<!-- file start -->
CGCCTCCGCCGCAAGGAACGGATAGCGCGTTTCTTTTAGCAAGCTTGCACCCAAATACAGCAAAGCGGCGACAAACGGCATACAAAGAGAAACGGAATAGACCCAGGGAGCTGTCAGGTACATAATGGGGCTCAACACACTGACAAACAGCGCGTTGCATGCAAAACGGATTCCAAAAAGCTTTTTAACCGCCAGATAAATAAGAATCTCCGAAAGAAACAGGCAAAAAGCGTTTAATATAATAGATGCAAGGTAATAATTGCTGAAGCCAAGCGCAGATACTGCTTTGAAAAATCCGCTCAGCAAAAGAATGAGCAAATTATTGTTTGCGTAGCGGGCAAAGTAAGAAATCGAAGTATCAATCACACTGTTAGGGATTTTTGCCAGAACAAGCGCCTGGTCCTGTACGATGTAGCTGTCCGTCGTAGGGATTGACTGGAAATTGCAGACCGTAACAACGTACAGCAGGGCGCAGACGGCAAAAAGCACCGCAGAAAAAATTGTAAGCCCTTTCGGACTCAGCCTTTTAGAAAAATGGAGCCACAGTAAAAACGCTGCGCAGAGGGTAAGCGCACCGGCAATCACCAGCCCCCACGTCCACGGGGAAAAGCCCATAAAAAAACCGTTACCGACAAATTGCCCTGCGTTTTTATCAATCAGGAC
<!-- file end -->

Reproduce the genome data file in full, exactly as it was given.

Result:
CGCCTCCGCCGCAAGGAACGGATAGCGCGTTTCTTTTAGCAAGCTTGCACCCAAATACAGCAAAGCGGCGACAAACGGCATACAAAGAGAAACGGAATAGACCCAGGGAGCTGTCAGGTACATAATGGGGCTCAACACACTGACAAACAGCGCGTTGCATGCAAAACGGATTCCAAAAAGCTTTTTAACCGCCAGATAAATAAGAATCTCCGAAAGAAACAGGCAAAAAGCGTTTAATATAATAGATGCAAGGTAATAATTGCTGAAGCCAAGCGCAGATACTGCTTTGAAAAATCCGCTCAGCAAAAGAATGAGCAAATTATTGTTTGCGTAGCGGGCAAAGTAAGAAATCGAAGTATCAATCACACTGTTAGGGATTTTTGCCAGAACAAGCGCCTGGTCCTGTACGATGTAGCTGTCCGTCGTAGGGATTGACTGGAAATTGCAGACCGTAACAACGTACAGCAGGGCGCAGACGGCAAAAAGCACCGCAGAAAAAATTGTAAGCCCTTTCGGACTCAGCCTTTTAGAAAAATGGAGCCACAGTAAAAACGCTGCGCAGAGGGTAAGCGCACCGGCAATCACCAGCCCCCACGTCCACGGGGAAAAGCCCATAAAAAAACCGTTACCGACAAATTGCCCTGCGTTTTTATCAATCAGGAC